Tag Archives: google

Google CIO Ben Fried doesn’t get “timing”

The short answer is that yes, internet start ups can build and scale on a level previously unimaginable without investing a penny in actual tin.

The longer answer starts by saying that not all companies are internet start ups.

He presents a shortsighted and inexperienced view: I know that life on the rather wealthy Google Campus (or any of a dozen others) is not the same as life in the real world, but I am not sure that he knows that fact himself!

His view is yet another over-simplification: the problems are just not perceived or seen as clearly by those whose experience is only of today’s network and technology centric workplace and who have no experience of the ‘old’, let alone of transforming from ‘old’ to ‘less old but not new’  or ‘to shiny new’ or to understand the costs and impact of that transformation.

Some businesses have industrial-strength requirements that start ups (who can fiddle with msSQL databases, php accounting software and gmail addresses) don’t have… larger more established business needs go beyond ‘this is cheaper today’ and includes extracting maximum returnfrom current investments (in kit, in processes, in people, in supplier relationships, in real estate etc. etc.)

If you are starting fresh you might well always say ‘pick a nice shiny cloud’ .. you might even argue that you would want that to be the answer in any case – and it might be… but the implications for enterprise software (Oracle or SAP or other silly expensive silly inflexible things) …and if you own the kit your cost models tell you when it makes sense to stop owning it… but even then you are often ‘stuck’ with the software provider’s cloud, which is not always going to be a good thing. . yet…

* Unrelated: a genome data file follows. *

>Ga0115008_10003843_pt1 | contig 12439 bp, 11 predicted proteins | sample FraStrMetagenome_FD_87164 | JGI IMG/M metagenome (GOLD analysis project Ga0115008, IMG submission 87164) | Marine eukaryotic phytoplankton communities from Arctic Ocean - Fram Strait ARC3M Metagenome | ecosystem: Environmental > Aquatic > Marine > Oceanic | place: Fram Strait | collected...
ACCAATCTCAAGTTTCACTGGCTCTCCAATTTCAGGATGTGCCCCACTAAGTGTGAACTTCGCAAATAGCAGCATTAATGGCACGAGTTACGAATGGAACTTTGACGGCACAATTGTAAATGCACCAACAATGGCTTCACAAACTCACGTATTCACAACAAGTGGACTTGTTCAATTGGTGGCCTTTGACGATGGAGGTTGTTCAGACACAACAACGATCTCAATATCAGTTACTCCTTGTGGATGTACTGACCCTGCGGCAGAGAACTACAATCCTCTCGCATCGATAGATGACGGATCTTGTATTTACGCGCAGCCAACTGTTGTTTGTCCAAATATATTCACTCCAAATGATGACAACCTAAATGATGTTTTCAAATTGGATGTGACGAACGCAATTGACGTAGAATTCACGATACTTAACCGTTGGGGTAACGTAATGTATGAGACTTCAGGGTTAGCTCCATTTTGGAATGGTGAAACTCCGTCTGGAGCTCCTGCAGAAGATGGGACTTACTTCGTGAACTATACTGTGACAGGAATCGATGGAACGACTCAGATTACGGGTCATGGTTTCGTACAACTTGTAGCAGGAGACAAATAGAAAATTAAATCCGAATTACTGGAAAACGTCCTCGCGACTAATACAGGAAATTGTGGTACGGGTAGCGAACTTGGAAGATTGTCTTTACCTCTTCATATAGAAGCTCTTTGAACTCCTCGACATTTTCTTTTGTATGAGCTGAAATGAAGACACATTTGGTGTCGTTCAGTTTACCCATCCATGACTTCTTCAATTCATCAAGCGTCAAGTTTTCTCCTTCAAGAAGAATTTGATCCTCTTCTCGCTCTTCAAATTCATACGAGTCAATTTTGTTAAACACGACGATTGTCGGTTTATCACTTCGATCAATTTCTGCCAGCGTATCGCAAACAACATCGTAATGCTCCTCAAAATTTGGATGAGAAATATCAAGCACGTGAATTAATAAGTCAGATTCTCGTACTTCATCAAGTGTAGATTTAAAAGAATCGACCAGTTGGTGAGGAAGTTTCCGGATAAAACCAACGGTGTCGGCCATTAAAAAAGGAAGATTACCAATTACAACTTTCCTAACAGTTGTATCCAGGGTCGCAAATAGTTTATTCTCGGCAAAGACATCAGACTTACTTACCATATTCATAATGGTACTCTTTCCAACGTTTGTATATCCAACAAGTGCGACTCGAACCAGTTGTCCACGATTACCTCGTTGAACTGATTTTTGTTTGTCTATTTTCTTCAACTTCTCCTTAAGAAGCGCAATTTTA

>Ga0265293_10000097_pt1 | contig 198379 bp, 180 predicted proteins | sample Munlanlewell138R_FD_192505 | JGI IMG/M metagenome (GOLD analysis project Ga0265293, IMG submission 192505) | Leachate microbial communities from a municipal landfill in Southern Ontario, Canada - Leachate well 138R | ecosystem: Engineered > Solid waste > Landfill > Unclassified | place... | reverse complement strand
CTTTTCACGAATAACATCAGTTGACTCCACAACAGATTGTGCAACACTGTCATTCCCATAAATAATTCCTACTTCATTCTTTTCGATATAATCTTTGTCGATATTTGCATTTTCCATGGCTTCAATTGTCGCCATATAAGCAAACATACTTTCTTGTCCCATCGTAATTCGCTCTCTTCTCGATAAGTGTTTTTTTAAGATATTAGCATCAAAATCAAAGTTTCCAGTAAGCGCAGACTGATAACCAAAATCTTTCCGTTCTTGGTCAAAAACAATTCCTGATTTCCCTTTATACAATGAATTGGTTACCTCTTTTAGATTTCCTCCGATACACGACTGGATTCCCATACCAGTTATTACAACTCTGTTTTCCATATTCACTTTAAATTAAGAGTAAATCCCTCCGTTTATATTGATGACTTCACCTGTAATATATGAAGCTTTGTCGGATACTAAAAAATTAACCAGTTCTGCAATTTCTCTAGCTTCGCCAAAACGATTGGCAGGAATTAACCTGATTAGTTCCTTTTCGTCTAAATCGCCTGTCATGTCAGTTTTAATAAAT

But while it all comes down to timing you also have to know what came before – and why it came before – prior to deciding to change what comes next into something other-than-what-was-planned… even if it is failing you need to look at the whole picture (albeit while killing it as quickly as it should be) if for no other reason than to see what were the errors from which you should have learned.

 

 

Google CIO Ben Fried Says Cloud Tipping Point Is At Hand – The CIO Report – WSJ.

future arrows

from a LinkedIn discussion regarding Google telly adverts for Google+

….Does anyone else find it a little strange to see new-media Google (the big game changer in advertising, as you may recall) using an old-media TV advertising campaign (let alone one clearly targeted to play on the emotions!!) ??

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No disagreement, Phil, regarding 'getting it right' nevertheless I still find more than a little ironic. In fact my first thought was "since when does Google advertise like this?"; my second thought was that "neither Facebook nor Twitter need to advertise!".

That said, Google needs two things to maintain dominance and improve search: social discovery and video discovery.

Pinterest (or a Pinterest-style approach could answer the latter (since they own the data) (and I wouldn't be surprised to see an acquisition)

But!! they don't own the data with the former, with most of it feeding the closed Facebook and less-than-open Twitter environments.

Google+ is their most recent attempt (there have been several before this) and so far the most successful in terms of their broad target demographic. It was launched with the highest of profiles, has 50 million to 100+ million users ('active' and phantom numbers are always being argued).

Funny thing is the simple fact that Google's doesn't really need you to do much more than login to Google+ that one, important first time *only*!

Google+ is designed to power ad targeting and that first login adds biographical information (age, gender, education, employers, and places you’ve lived ) with activities and demographics already known (from Search, Gmail, Maps, when navigating with your Android phone…) which enables the creation of a more accurate identity profile, providing a complementary 'engine' for the targeting of ever more relevant ads for which Google can increase fees / get higher auction results.

Advertising is, after all, the business of Google.